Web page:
vw(A B) = 1 iff for all x W such that vx(A) = 1, vx(B) = 1

The exception is that if w is a non-normal world:

vw(A B) = 1 iff for all x, y W such that Rwxy, if vx(A) = 1, then vy(B) = 1

(189)

[contents]

10.2.6

[Validity]

[Validity is truth preservation over all normal worlds.]

[Recall from section 9.6.6 that in N, “Validity is defined in terms of truth preservation at normal worlds” (p.170, section 9.6.6). It is the same here too.]

Validity is defined as truth preservation over all normal worlds, as in N.

(189)

[contents]

10.2.7

[B]

[This logic is named B, and it is a sub-logic of K, while N is a sub-logic of B.]

[We call this logic B, which stands for ‘basic’. Priest notes that B is a sub-logic of K, and N is a sub-logic of B (see the quotation for details why.)]

The logic generated in this way is usually called B (for basic).2 Clearly, B is a sub-logic of K (since any K interpretation is a B interpretation, with W N = φ). Moreover, any B interpretation, , is equivalent to an N interpretation. We just take that N interpretation which is the same as , except that it assigns to each conditional at each non-normal world, w, whatever value it has at w in . Hence, N is a sub-logic of B.

(189)

2. We continue to use B as a letter for formulas, too. Context will disambiguate.

(189)

[contents]

10.2.8

[Simplifying the Conditional’s Truth Conditions Using the Normality Condition]

[The normality condition is Rwxy iff x = y. By implementing it in the conditional rule, we can simply it so that it works for all worlds: vw(A B) = 1 iff for all x W such that vx(A) = 1, then vx(B) = 1.]

[Recall from section 10.2.2 that the intuitive sense of the ternary relation Rxyz is: for all A and B, if A B is true at x, and A is true at y, then B is true at z. And recall from section  10.2.5 above that

at normal worlds, the truth conditions for → are:

vw(A B) = 1 iff for all x W such that vx(A) = 1, vx(B) = 1

The exception is that if w is a non-normal world:

vw(A B) = 1 iff for all x, y W such that Rwxy, if vx(A) = 1, then vy(B) = 1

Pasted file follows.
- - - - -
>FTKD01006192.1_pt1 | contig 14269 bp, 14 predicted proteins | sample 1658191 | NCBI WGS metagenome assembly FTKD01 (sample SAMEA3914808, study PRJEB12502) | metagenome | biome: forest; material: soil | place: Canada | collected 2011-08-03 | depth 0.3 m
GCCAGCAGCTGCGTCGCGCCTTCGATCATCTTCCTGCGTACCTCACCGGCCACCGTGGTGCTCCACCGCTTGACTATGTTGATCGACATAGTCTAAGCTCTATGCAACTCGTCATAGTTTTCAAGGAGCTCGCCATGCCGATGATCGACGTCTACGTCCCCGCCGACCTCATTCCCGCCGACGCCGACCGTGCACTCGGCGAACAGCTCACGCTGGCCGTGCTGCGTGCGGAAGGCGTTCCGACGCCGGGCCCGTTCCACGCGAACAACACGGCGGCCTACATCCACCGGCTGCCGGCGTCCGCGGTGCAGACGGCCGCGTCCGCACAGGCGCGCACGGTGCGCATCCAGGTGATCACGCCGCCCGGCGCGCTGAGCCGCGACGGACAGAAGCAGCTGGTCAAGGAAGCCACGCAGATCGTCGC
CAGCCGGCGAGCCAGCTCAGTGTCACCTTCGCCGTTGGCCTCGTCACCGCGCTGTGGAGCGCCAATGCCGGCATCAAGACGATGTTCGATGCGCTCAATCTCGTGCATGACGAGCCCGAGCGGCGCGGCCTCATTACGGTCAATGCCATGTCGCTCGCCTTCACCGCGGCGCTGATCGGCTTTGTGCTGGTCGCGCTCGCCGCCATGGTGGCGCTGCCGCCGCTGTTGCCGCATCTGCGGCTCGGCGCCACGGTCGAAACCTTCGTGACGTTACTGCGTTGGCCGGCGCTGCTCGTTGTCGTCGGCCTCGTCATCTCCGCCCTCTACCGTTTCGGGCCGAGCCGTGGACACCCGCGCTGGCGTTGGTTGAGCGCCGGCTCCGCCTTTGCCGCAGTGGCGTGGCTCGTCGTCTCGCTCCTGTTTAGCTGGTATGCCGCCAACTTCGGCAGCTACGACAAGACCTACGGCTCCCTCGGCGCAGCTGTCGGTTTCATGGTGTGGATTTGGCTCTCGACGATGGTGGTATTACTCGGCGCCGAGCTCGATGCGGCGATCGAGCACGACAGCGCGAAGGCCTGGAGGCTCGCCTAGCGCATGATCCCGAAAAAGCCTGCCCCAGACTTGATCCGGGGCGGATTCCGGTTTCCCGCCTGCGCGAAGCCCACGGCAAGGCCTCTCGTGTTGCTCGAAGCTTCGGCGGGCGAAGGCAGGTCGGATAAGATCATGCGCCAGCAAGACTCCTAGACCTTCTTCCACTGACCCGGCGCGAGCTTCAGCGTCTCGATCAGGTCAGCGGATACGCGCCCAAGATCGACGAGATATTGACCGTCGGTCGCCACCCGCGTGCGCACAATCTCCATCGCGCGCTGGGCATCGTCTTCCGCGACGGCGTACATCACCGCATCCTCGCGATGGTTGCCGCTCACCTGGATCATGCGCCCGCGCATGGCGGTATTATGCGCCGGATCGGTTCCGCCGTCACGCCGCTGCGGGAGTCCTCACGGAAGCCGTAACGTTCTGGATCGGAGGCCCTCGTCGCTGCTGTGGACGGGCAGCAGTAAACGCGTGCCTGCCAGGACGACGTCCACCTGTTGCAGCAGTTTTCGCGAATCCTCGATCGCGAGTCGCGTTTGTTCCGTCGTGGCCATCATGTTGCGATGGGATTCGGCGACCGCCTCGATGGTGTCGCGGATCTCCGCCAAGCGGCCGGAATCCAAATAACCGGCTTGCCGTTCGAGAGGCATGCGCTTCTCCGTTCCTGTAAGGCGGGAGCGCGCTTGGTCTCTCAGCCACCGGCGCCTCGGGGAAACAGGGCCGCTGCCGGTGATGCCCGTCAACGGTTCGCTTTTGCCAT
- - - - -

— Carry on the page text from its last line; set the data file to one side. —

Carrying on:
(189, 10.2.5)

Let us take a closer look at the conditional rules. Suppose we are dealing with a normal world. A conditional is true only if for all other worlds whenever the antecedent is true in that other world, so too is the consequent true in that other world. I am not sure however if non-normal worlds are included in those other worlds. Suppose instead we are dealing with a non-normal world. Then a conditional is true in the non-normal world only if for any other pair of worlds (normal or not), where the ternary relation holds (that is to say,  whenever the conditional is true in the non-normal world in question, and the antecedent is true also in the first other world, then the consequent is true in the second other world), then the consequent indeed is true in the second other world. I am not following this at all really, so you will need to simply read the quotation below. And I cannot really summarize the rest of this section, so you will need to read it for yourself. The next point is that we can simplify the bipartite truth conditions above by defining R at normal worlds using the normality condition: Rwxy iff x = y. I am guessing that this is added to the conditions already given for the intuitive sense of the ternary relation. The final idea is that by means of this, we can reduce our truth conditions for the conditional to hold for all worlds and to be formulated simply as:

vw(A B) = 1 iff for all x W such that vx(A) = 1, then vx(B) = 1

]

The bipartite truth conditions of → can be simplified if one thinks of R as defined at normal worlds. Specifically, if w is normal, we specify R by the following condition:

Rwxy iff x = y

Call this the normality condition. If we define R at normal worlds in this way, we may take the ternary truth conditions to govern conditionals at all worlds. For, given this condition, the ternary truth conditions:

for all x, y W such that Rwxy, if vx (A) = 1, then vy(B) = 1

|

become:

for all x, y W such that x = y, if vx(A) = 1, then vy(B) = 1

And given the standard properties of =, this is logically equivalent to:

for all x W such that vx(A) = 1, vx(B) = 1

which gives the standard truth conditions of → at normal worlds. We adopt this simplification in what follows.

(189-190)

[contents]

10.2.9

[The Two Halves of the Normality Condition]

[Finally Priest notes that “the normality condition falls apart into two halves. From left to right: if Rwxy then x = y and from right to left, since x = x: Rwxx” (190).]

[Recall from section 10.2.8 above that the normality condition is: Rwxy iff x = y. Priest then notes the following, but I do not know what he means:]

Notice that the normality condition falls apart into two halves. From left to right: if Rwxy then x = y and from right to left, since x = x: Rwxx.

(190)

[contents]

From:

Priest, Graham. 2008 [2001]. An Introduction to Non-Classical Logic: From If to Is, 2nd edn. Cambridge: Cambridge University.

.